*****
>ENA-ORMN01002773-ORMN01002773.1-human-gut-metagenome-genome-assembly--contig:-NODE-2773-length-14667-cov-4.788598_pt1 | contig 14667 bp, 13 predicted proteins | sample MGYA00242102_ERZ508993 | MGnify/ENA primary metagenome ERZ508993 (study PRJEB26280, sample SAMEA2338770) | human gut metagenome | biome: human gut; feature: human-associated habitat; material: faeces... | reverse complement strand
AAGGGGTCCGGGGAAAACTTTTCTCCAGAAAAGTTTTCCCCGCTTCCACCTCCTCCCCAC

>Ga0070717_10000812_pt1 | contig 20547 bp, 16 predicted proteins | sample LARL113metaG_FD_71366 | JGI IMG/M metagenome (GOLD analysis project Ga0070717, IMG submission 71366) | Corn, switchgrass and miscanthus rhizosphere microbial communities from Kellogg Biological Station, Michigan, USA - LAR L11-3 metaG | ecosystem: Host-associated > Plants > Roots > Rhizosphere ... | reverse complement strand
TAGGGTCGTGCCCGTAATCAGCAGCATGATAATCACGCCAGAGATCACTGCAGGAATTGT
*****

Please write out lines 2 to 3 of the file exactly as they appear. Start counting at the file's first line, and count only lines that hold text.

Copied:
AAGGGGTCCGGGGAAAACTTTTCTCCAGAAAAGTTTTCCCCGCTTCCACCTCCTCCCCAC

>Ga0070717_10000812_pt1 | contig 20547 bp, 16 predicted proteins | sample LARL113metaG_FD_71366 | JGI IMG/M metagenome (GOLD analysis project Ga0070717, IMG submission 71366) | Corn, switchgrass and miscanthus rhizosphere microbial communities from Kellogg Biological Station, Michigan, USA - LAR L11-3 metaG | ecosystem: Host-associated > Plants > Roots > Rhizosphere ... | reverse complement strand